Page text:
Tuesday, 26 June 2012

History of Christianity/Christian Thought Faculty Job

There is a faculty job at Mount Saint Mary College for those interested in teaching the history of Christianity and/or Christian thought. Check it out:

The Department of Philosophy and Religious Studies at Mount Saint Mary College announces a 1 year position at the rank of Assistant Professor, beginning in the fall of 2012. Candidates must have a specialization in Scriptural studies, and in the history of Christian thought, with particular emphasis on ancient to post-reformation history.

Evidence of effective teaching is required. In addition to courses in the area of specialization, the candidate must be willing to teach introductory level courses in the college's core of general education requirements. Candidates must demonstrate commitment to and excellence in undergraduate teaching as well as scholarly achievement. The Ph.D. must be held by the start of the appointment.

Applications will be reviewed immediately, and the position will remain open until filled.

Applicants must submit the following: letter of intent, CV, graduate school transcripts, three letters of reference, a sample of scholarly work, and teaching evaluations. For full consideration, materials should be received by July 21, 2012. Applications should be sent to: Dr. John Hofbauer, Chair, Department of Philosophy and Religious Studies, Mt. St. Mary College, 330 Powell Ave., Newburgh, NY 12550.

New Review of Enlightened Evangelicalism in the Westminster Theological Journal

I'm on vacation with my family at Carolina Beach, NC, enjoying the sand and surf with my wife and kids (the surfing conditions could be better though). I recently read a new review of Enlightened Evangelicalism in the spring 2012 edition of the Westminster Theological Journal by Kenneth J. Stewart. I must admit that I have been anxious about Ken's review ever since he emailed me several months ago stating that he would be reviewing my book. Some of his past reviews have been seasoned with a bit more salt than I am accustomed to reading. That being said, Ken's review of Enlightened Evangelicalism is quite favorable overall. His final paragraph reads:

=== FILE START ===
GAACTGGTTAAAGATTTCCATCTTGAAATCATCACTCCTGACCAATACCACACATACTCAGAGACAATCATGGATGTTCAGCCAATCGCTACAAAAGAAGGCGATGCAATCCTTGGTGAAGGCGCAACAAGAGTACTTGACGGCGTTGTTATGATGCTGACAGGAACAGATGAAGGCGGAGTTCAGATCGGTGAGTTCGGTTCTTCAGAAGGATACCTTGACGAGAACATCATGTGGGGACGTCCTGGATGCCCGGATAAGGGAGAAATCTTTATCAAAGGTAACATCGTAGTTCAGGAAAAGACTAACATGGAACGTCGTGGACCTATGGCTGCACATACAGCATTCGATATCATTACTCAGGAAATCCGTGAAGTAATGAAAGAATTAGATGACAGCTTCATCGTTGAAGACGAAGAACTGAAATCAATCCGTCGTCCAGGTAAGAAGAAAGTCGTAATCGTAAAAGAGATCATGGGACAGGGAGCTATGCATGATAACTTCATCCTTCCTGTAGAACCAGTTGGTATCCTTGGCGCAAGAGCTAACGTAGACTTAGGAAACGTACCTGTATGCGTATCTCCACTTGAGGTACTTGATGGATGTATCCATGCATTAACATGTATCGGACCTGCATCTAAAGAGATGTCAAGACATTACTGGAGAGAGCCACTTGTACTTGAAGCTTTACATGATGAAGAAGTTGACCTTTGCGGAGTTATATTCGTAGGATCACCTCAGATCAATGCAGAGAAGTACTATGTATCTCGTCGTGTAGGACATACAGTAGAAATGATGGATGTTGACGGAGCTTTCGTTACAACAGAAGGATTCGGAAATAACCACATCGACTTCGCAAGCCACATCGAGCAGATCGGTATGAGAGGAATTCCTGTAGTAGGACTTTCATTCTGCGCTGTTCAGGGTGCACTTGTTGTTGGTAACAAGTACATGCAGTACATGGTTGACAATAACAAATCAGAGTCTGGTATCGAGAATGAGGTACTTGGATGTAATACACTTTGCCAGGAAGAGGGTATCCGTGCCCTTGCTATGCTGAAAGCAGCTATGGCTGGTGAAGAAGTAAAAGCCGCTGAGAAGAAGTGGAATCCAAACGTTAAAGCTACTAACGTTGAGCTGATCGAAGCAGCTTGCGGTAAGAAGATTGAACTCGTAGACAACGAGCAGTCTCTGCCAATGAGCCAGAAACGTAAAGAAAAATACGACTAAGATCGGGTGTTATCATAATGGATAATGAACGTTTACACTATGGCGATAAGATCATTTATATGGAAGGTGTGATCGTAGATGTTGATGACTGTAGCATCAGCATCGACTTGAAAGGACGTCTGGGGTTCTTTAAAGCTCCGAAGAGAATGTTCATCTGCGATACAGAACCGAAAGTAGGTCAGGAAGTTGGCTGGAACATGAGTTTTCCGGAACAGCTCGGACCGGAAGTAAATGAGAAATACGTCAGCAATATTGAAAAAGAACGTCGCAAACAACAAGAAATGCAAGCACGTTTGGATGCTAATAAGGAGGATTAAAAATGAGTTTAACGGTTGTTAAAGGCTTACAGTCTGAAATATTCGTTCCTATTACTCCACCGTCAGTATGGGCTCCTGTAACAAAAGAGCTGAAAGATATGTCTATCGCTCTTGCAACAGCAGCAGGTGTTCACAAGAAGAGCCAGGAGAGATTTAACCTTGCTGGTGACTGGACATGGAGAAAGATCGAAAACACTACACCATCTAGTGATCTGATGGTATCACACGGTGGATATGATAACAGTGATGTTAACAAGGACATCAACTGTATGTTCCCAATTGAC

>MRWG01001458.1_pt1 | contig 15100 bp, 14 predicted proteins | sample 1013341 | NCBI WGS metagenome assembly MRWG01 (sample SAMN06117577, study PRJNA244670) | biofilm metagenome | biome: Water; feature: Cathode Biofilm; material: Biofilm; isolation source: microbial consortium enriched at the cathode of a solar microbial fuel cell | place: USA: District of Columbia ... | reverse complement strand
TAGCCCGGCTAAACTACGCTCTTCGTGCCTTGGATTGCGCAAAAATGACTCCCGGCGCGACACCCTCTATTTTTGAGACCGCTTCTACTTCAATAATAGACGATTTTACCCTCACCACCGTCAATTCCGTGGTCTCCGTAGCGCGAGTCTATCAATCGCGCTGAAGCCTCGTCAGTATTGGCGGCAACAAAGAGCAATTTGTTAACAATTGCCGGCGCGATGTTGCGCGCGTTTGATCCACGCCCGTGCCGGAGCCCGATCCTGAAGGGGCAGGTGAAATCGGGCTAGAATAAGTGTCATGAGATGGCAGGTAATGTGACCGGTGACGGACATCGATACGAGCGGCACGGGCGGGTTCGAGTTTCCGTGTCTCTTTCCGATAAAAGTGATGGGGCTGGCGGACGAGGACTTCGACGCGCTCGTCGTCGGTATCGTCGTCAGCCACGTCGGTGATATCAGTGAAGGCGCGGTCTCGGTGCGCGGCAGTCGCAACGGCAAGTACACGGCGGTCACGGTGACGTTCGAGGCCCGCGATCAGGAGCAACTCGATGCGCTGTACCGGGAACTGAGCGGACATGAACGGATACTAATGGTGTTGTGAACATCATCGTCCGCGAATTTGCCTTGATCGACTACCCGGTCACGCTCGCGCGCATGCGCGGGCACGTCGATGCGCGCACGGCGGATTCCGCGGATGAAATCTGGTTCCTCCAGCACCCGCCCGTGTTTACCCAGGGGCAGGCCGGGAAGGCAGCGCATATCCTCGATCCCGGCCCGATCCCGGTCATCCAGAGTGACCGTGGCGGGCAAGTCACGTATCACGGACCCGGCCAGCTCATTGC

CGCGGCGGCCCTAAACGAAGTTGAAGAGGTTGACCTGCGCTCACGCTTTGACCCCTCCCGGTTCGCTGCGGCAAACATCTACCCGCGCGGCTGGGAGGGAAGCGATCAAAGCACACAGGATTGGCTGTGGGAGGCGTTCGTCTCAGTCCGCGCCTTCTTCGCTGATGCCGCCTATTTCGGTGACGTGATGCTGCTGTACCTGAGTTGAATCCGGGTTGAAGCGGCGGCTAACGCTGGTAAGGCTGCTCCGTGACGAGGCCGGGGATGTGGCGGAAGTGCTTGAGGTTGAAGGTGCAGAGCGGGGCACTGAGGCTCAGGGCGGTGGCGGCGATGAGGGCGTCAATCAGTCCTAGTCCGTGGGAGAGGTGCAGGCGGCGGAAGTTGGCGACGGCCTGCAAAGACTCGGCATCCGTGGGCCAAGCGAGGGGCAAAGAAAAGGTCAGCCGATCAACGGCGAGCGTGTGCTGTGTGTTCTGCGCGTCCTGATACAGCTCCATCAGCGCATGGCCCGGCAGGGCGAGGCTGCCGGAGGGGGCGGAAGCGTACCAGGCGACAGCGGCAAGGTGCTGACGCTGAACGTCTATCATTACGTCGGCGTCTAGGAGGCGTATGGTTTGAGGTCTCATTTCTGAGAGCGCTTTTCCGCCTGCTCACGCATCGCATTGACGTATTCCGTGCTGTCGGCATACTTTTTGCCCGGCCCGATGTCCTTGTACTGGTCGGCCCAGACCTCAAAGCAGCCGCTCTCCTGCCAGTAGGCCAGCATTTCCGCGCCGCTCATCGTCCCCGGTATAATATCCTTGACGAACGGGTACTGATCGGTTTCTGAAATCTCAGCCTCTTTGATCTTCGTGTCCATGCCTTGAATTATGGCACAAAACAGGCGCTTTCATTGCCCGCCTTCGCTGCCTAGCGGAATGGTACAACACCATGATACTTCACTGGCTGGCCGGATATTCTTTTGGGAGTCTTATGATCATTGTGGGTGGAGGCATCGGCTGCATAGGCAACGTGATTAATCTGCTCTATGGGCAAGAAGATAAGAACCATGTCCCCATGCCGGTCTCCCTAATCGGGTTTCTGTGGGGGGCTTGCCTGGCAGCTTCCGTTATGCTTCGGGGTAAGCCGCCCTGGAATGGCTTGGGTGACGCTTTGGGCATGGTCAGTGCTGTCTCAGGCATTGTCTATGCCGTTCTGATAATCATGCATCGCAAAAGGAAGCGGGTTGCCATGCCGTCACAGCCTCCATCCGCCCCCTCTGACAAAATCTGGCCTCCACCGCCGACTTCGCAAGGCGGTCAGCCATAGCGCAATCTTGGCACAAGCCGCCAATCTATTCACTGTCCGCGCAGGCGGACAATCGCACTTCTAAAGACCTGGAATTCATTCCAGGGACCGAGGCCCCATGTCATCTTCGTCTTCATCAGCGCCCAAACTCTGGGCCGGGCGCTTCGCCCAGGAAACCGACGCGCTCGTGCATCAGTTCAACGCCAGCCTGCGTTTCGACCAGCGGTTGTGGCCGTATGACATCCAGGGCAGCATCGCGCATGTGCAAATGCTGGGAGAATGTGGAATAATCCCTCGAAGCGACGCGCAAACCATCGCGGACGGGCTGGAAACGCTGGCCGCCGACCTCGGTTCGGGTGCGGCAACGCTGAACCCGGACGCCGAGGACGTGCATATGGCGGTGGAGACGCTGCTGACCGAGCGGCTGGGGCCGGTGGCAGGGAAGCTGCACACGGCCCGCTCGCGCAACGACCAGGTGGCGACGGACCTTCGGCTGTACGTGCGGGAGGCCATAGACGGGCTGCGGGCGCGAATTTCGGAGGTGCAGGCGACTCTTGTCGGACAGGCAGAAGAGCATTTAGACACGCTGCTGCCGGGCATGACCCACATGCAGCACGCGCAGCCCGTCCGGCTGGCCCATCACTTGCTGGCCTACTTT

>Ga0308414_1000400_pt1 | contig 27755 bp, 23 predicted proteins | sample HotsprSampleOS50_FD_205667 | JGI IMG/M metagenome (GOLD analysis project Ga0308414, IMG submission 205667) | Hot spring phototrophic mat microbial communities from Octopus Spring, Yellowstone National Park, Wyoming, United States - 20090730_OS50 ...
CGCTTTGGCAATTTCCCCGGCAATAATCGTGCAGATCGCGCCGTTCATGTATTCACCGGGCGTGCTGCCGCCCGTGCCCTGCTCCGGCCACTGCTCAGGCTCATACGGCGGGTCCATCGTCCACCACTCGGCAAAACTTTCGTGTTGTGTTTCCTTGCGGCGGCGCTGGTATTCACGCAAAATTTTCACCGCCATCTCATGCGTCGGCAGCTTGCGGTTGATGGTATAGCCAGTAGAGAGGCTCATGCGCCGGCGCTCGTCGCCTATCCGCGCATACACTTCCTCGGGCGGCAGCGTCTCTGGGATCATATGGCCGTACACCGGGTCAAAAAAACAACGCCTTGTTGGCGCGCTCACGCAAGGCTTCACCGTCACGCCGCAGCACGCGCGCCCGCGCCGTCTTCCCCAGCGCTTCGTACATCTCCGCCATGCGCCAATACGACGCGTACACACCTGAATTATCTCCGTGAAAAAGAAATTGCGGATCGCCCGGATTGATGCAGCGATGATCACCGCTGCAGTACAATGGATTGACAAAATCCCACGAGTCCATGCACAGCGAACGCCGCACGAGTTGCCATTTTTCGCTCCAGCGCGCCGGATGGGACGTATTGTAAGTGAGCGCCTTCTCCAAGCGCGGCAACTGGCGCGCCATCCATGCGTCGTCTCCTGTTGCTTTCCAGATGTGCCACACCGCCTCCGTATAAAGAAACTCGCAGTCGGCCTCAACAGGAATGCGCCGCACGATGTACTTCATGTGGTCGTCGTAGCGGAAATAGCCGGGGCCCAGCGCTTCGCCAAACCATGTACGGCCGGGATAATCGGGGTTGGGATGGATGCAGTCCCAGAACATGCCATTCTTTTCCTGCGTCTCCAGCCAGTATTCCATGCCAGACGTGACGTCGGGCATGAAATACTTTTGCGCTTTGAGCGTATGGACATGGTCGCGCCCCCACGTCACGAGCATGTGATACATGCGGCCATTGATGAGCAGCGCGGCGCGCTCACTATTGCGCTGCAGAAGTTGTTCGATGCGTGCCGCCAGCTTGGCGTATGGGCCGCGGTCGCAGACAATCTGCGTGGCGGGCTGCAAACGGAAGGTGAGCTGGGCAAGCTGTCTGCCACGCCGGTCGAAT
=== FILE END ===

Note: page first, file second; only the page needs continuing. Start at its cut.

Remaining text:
Clearly we are in Jonathan Yeager's debt. His chosen subject is one that should provoke us to think afresh about the appropriate stance for Reformed theology now, situated as we are in a new period of cultural and intellectual upheaval. We should not miss, either, the role played by this influential Scot as the encourager and enabler of others.

Ken did go after me on two of my chapters: "The Enlightened Preacher" and "The Enlightened Theologian." Some of his criticism on the structure and prose of the chapters are fair (he says that my "Enlightened Preacher" chapter, for instance, is a "heavy going" "paraphrastic tour of Erskine's preaching), but I think that it should be pointed out that judgments on these two chapters have varied, depending on the interests of the readers. Historians who do not often venture into the dangerous waters of writing about theology have commended these chapters as helpful in articulating evangelical thought in the eighteenth century. Roger L. Emerson is touching up an article on Scottish history in which he cites my book--and these chapters in particular--as giving a good overview of Scottish evangelical theology. I also remember David Bebbington pleased with the addition of these theological chapters in the thesis. As a theologian, Ken has higher expectations on theological writing than other scholars. Nevertheless, I think that I could have summarized more succinctly the information in these chapters and worked more diligently at providing greater insight into the theological implications of Erskine's arguments. Reading reviews of one's work can be humbling, but it can also be a useful in alerting authors to areas of weakness that can be strengthened in future projects.

Thursday, 14 June 2012

Forthcoming Article on John Maclaurin